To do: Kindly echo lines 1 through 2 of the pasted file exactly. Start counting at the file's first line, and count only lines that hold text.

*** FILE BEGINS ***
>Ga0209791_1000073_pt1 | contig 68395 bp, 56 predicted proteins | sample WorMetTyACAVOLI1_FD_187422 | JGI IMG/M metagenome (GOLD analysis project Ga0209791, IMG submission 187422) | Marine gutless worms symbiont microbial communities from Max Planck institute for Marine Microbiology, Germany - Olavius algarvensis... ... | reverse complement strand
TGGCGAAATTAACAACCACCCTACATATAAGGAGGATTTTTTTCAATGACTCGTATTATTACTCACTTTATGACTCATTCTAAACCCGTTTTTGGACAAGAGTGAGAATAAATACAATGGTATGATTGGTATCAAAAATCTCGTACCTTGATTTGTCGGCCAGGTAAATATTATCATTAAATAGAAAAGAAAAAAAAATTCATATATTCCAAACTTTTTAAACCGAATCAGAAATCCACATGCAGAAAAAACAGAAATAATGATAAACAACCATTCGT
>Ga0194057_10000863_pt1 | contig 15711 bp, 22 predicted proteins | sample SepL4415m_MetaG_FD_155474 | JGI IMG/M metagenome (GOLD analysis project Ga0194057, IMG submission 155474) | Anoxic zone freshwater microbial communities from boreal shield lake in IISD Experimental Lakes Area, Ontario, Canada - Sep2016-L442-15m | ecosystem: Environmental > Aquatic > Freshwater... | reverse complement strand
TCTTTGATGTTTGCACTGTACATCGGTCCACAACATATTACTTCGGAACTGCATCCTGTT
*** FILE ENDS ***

>Ga0209791_1000073_pt1 | contig 68395 bp, 56 predicted proteins | sample WorMetTyACAVOLI1_FD_187422 | JGI IMG/M metagenome (GOLD analysis project Ga0209791, IMG submission 187422) | Marine gutless worms symbiont microbial communities from Max Planck institute for Marine Microbiology, Germany - Olavius algarvensis... ... | reverse complement strand
TGGCGAAATTAACAACCACCCTACATATAAGGAGGATTTTTTTCAATGACTCGTATTATTACTCACTTTATGACTCATTCTAAACCCGTTTTTGGACAAGAGTGAGAATAAATACAATGGTATGATTGGTATCAAAAATCTCGTACCTTGATTTGTCGGCCAGGTAAATATTATCATTAAATAGAAAAGAAAAAAAAATTCATATATTCCAAACTTTTTAAACCGAATCAGAAATCCACATGCAGAAAAAACAGAAATAATGATAAACAACCATTCGT